“If you look at the past three years, the Greek economy recovered, jobs were created,” said Zsolt Darvas, a senior fellow at Bruegel, a Brussels think tank. “But I think you can’t just look at the past three years. You have to look at what happened in 2010, and clearly it was a huge disaster.”
Mr. Tsipras, who rose to power vowing to reverse austerity, has acknowledged that the end of Greece’s third bailout program will not bring about a magical transformation. “When you take a patient out of intensive care,” he told a group of Greek entrepreneurs last month, “you don’t make him run a sprint.”
Managing the country’s debt, which is equal to nearly 180 percent of its gross domestic product, remains a herculean task. In an interview with the German newspaper Die Zeit last week, Mr. Tsipras said that an extension of repayment deadlines like the one included in the final agreement would “not cost European taxpayers anything.”
For Greece, severe belt-tightening will still be necessary if it is to have any hope of regaining credibility with international investors. The country still owes staggering sums to banks, financial institutions and other countries, which will be looking over Athens’s shoulder for years to come. Greece is still years away from being able to sell new debt on financial markets.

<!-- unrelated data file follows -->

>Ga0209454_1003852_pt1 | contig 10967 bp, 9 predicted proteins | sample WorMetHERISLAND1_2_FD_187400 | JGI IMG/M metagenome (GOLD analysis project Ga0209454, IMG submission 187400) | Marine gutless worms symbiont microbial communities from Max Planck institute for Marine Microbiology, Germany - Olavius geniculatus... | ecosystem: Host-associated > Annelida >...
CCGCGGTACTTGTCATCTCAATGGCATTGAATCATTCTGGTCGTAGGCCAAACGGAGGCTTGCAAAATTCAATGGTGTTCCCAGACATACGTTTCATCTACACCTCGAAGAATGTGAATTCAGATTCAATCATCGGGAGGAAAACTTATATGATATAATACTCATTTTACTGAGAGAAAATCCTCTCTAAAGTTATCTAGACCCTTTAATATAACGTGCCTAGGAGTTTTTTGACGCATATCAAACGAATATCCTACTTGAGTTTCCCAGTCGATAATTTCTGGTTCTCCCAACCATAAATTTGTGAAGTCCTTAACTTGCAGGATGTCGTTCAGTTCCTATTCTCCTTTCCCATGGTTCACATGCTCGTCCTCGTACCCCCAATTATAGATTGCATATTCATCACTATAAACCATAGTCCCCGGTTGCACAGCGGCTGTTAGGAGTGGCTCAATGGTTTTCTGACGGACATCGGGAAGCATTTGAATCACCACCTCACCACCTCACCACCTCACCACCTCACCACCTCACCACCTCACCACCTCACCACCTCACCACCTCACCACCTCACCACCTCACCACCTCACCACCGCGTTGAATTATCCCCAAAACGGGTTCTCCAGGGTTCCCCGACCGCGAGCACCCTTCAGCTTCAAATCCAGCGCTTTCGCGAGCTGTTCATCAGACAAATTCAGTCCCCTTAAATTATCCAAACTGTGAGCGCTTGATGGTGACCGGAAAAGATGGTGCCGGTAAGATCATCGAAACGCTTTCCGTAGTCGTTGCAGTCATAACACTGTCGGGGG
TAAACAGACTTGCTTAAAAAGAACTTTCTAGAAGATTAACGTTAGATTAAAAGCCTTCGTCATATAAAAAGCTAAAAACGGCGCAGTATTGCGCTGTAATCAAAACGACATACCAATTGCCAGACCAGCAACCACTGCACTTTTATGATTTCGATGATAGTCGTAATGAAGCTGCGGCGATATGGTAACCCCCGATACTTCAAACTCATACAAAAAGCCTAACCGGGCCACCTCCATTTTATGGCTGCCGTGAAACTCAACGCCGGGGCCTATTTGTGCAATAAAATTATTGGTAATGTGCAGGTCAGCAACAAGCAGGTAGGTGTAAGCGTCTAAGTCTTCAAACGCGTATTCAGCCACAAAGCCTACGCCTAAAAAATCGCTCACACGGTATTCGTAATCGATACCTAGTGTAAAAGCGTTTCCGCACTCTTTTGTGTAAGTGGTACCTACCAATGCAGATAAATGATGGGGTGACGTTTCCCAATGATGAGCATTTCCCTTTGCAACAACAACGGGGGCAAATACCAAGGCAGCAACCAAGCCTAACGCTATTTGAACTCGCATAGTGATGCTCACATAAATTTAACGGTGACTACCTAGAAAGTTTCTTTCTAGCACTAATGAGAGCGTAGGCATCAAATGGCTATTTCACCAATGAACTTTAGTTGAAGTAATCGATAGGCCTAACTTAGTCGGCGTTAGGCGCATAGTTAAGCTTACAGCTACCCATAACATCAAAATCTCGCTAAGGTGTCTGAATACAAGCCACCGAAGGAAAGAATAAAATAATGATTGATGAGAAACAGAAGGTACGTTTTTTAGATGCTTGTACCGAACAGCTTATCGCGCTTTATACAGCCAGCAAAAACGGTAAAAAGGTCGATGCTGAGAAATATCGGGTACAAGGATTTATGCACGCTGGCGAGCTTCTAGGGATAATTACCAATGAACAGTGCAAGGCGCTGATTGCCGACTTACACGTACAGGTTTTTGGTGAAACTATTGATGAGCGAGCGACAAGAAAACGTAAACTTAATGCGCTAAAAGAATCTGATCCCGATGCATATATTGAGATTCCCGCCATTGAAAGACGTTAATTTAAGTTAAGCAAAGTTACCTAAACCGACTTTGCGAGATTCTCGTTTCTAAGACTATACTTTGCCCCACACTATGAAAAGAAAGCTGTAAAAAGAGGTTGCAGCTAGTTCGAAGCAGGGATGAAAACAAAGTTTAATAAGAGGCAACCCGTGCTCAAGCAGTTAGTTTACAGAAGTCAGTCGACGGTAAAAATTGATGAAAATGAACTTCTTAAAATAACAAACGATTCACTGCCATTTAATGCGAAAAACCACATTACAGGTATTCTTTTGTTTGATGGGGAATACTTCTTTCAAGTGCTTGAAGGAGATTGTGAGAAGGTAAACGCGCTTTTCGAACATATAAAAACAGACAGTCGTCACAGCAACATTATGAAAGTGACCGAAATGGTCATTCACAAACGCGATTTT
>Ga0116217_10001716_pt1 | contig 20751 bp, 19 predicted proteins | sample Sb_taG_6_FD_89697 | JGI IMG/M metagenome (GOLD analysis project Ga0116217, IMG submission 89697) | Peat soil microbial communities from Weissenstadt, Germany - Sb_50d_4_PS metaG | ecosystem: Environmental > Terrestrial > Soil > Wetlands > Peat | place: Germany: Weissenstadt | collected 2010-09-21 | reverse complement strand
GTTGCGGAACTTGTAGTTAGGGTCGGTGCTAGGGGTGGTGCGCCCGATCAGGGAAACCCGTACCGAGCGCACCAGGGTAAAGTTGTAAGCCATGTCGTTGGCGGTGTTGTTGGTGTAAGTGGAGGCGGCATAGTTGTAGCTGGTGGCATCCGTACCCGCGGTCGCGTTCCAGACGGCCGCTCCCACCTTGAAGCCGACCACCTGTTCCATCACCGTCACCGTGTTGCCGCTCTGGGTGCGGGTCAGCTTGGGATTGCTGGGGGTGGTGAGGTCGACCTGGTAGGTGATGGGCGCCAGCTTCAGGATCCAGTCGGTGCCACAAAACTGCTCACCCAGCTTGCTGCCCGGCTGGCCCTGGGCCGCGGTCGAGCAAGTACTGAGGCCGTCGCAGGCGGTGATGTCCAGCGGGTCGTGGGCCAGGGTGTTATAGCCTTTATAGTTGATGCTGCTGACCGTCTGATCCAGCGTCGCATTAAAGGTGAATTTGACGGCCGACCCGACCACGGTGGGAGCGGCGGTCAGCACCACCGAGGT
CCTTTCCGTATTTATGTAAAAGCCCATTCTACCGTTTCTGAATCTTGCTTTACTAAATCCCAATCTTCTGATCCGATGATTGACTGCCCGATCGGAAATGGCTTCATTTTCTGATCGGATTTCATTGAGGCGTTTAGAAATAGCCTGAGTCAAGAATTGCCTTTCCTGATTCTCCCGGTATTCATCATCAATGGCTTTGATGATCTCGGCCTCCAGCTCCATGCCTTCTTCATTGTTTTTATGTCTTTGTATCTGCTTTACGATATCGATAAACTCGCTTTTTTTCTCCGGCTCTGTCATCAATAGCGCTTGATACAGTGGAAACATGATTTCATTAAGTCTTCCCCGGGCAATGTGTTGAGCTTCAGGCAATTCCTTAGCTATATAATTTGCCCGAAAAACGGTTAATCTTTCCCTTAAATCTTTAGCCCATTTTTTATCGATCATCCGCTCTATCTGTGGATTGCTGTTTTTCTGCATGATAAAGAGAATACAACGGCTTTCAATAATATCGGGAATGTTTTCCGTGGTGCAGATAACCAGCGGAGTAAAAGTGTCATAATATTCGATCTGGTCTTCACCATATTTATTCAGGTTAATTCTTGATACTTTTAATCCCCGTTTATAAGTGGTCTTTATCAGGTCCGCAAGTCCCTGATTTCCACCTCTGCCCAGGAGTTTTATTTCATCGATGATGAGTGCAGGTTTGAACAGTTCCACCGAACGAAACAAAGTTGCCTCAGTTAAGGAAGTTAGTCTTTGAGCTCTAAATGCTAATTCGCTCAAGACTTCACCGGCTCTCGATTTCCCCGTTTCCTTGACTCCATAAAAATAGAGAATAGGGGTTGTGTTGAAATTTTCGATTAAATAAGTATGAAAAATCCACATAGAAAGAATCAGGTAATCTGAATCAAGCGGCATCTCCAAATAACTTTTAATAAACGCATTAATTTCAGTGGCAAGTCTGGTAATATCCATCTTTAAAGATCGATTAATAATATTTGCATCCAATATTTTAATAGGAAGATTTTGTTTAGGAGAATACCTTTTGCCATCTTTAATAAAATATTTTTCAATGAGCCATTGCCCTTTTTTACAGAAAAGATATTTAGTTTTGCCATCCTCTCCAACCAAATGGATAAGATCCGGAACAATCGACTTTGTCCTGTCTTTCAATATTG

Mr. Tsipras’s political opponents, who have been gaining ground in opinion polls, have noted that the country will remain under foreign supervision for years to come and will still be subject to harsh austerity measures, including a package approved by Parliament last week that includes further pension cuts, tax increases and privatization of state assets.
That view is often echoed by regular Greeks. “What exit? This is a life sentence,” said Giorgos Amanatidis, a 67-year-old pensioner in Athens. He added, “Taxes, taxes and more taxes.”